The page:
How to Write an Academic Coursework

June 1, 2017
HandMadeWritings Staff

If you’ve already read this article, you probably know what coursework is and what you need to do about it (i.e., write!) But if not, let’s make sure we understand the basics: coursework is work researched and written for learning about a specific topic. Students usually prepare one coursework per university year. Now, let’s move…


How to Write an Academic Coursework

If you’ve already read this article, you probably know what coursework is and what you need to do about it (i.e., write!) But if not, let’s make sure we understand the basics: coursework is work researched and written for learning about a specific topic. Students usually prepare one coursework per university year. Now, let’s move on and find out how to prepare your coursework quickly and professionally.

What is coursework, anyway?

Coursework is a form of learning text that is, generally speaking, bigger and more professional than a normal project or essay. The topics that students investigate vary, but all the papers will share one feature: they will be independent investigations of one or the other problem.

In most coursework, the scope of the topic is very narrow. This is because students don’t have enough space (or knowledge!) to make an in-depth analysis. But keep in mind that your coursework might turn out to be a great starting point for your future Ph.D. thesis!  One of the advantages of coursework is that you can work from home to find the sources of information that you respect and prefer to use. On the other hand, coursework is a must and unavoidable.

Steps to write an academic coursework

So, here are the steps that you need to take in order to write a coursework:

  1. Choosing the topic and digging deeper into research

When it comes to choosing a topic, make sure to choose something that interests you. Then think about it again and consider how you can make the topic really engaging. It’s even better if you have worked on the topic before. If you are a social worker, for example, and you need to write coursework about social media -then write about how media highlights social problems.

By connecting your coursework to a topic that you are already familiar with, you can submit professional, interesting material that everybody will want to read! And if you find the topic really interesting, you will research deeply into the materials because you will be motivated to do so – to find information that you find fascinating, not just a research for someone else.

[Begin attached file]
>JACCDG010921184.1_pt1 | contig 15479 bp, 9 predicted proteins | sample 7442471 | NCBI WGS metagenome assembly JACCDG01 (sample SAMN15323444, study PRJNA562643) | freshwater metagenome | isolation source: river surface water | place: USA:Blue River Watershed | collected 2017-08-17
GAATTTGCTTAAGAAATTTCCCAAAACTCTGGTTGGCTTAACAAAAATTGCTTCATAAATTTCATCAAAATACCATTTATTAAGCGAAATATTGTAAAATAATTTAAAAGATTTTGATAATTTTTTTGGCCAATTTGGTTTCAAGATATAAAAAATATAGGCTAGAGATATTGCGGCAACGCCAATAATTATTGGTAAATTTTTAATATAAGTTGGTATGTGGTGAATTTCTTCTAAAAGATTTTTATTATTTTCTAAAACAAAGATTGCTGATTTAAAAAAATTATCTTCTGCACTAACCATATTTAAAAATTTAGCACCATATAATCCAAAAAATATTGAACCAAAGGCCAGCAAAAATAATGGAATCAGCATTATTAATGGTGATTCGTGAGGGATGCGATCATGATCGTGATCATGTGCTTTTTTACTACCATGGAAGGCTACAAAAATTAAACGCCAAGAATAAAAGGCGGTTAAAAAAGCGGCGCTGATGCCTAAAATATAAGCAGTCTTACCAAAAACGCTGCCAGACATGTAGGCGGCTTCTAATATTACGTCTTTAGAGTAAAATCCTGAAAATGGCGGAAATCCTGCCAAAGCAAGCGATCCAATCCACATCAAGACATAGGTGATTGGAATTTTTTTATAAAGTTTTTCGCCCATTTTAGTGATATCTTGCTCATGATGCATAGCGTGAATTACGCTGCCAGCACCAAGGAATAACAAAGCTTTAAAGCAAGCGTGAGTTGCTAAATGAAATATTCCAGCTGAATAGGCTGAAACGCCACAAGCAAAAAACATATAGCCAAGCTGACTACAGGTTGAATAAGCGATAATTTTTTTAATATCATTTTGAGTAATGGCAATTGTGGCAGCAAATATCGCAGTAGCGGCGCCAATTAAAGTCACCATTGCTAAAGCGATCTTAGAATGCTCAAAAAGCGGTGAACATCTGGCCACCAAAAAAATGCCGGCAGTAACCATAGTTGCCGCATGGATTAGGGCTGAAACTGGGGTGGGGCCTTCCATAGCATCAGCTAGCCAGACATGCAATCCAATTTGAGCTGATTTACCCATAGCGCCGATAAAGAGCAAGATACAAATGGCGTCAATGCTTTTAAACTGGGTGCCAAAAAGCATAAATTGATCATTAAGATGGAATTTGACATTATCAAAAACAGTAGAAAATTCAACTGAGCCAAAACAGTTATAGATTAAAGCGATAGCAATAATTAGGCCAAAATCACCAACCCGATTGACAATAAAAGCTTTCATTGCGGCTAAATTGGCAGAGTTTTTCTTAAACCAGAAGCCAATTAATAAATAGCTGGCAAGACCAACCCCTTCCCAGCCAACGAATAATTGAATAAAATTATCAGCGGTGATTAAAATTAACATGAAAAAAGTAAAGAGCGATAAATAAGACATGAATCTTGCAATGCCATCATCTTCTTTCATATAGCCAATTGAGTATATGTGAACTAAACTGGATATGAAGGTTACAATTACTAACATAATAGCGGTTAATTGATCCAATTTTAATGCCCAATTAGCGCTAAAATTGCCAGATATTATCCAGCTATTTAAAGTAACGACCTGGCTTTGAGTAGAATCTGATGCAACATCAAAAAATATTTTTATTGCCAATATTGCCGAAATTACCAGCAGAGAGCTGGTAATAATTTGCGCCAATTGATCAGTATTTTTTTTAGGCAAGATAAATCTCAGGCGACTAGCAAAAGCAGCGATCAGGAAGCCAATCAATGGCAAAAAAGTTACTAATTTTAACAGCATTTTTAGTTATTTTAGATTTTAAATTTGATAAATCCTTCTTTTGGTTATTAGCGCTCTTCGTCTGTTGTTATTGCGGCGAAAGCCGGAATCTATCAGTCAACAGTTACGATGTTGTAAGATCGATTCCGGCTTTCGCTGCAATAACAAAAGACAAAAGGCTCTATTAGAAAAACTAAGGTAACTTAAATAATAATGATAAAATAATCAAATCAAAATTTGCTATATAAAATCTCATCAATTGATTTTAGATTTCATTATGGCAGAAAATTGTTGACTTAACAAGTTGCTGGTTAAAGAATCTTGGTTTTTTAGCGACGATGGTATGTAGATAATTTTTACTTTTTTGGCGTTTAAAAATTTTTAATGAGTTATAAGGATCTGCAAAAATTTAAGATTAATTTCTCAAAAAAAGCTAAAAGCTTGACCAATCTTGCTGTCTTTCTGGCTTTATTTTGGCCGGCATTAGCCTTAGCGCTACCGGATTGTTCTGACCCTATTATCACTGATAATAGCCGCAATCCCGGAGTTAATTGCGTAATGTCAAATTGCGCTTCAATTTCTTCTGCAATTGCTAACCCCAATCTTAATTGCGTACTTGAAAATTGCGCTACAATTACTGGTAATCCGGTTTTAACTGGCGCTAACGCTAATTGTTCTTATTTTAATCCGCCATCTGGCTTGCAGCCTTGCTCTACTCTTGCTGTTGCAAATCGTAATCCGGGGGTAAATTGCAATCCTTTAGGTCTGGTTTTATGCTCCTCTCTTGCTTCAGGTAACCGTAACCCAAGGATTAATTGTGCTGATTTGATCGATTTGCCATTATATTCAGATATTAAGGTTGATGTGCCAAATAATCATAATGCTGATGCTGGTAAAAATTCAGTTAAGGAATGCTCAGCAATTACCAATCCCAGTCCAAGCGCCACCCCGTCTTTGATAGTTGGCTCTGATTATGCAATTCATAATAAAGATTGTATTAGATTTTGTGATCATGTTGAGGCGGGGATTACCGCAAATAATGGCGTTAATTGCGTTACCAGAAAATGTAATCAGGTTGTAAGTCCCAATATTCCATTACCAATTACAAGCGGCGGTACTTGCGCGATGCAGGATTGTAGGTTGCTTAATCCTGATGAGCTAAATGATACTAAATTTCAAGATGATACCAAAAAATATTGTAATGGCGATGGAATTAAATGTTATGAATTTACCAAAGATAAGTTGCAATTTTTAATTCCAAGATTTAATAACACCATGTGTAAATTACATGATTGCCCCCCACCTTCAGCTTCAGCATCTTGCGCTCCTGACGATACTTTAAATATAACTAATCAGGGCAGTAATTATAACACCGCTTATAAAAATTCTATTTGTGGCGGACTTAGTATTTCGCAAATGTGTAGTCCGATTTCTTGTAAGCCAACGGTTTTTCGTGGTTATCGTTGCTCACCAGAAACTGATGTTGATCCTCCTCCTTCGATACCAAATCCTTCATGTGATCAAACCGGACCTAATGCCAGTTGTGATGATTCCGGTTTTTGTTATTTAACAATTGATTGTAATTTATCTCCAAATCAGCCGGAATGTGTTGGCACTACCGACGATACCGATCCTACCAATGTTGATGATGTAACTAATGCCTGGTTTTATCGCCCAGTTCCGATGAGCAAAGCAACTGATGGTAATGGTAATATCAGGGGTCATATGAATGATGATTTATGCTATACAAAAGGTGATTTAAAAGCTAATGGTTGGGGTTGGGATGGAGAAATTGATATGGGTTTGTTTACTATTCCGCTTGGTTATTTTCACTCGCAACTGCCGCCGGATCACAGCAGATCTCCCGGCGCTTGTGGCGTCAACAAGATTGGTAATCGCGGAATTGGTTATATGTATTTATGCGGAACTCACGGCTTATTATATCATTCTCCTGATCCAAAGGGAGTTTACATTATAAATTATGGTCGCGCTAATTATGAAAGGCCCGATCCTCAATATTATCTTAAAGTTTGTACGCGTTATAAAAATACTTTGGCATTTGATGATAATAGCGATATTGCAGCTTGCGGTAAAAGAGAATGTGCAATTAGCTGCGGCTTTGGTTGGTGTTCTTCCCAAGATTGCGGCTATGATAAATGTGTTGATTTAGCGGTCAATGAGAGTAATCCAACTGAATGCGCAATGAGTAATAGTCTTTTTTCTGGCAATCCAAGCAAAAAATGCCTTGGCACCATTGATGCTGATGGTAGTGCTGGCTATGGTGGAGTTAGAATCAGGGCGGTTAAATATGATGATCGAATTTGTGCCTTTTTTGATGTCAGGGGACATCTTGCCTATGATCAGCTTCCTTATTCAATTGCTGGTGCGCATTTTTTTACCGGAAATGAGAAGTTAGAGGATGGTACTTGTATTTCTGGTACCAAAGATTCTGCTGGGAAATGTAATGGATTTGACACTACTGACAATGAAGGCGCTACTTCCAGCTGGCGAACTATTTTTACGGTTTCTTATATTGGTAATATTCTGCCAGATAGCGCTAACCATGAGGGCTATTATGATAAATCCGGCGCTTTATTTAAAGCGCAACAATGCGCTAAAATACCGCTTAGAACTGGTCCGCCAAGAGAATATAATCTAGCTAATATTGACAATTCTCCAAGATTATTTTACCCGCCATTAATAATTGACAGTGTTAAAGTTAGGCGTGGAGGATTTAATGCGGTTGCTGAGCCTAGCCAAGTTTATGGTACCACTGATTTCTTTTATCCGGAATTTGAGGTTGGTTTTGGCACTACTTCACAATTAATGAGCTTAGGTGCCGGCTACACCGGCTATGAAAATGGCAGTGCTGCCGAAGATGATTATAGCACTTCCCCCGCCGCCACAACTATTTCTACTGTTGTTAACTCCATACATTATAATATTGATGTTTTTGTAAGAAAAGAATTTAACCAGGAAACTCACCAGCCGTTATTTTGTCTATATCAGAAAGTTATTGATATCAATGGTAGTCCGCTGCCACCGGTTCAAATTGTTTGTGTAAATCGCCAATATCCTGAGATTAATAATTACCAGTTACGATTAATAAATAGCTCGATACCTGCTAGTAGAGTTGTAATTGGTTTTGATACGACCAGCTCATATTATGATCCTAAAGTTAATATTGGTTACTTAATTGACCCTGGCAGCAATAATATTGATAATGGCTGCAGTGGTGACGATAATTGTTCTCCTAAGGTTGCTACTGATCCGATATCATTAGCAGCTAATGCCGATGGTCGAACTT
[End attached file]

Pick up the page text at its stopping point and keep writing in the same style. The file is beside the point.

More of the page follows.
1. Planning & collecting the material

To begin with, never expect to do everything within two or three days. For a professional coursework, you will have to plan ahead. Starting at least a month beforehand is usually a good idea because you won’t feel anxious about not having enough time. Never think that you have enough time: in reality, you don’t.

You will probably spend the first few days not writing at all, but rather collecting material. That’s the best way to kick things off. But remember: even if you know a lot of about the topic, that doesn’t mean you will have it on the paper.

Quick Tip. From the very first day you start working, discipline yourself not to go to bed without writing at least one page.

  1. Don’t forget to write down every single thought you have.

You may not use everything, but a single good idea can lead to others and make your coursework that much better. And, finally…

  1. Think about your plan three times!

Make sure that you know exactly what you want to say before you start working. This will not only give your work structure, but it can also help you to avoid problems and inconsistencies later in the process.

If you find that you need a deeper understanding of the topic, discuss it with other professionals in the field. This will make both you and your work look better! If the people you are consulting are busy and don’t have time to read everything, give them an outline of your coursework. That means a plan that you write from. If they can see the plan, they will be more likely to understand the main ideas behind of your work! And remember… everyone is open to discussing something interesting!

According to teachers and professors, students very often have a lot of to say that they never put down on paper. Thinking about and discussing the material is a good thing, but organizing that information in a structured and logical manner is a something else entirely. So, write everything you know about the different aspects of the topic. And remember what I said: you will probably begin to rework some old ideas that you never thought you could use!

  1. Apply proper structure and pre-write

After completing the first draft, think long and hard about how you are going to structure the coursework. In most cases, students do not have a problem with actually writing the project – they just don’t know what to write. So think first, then write.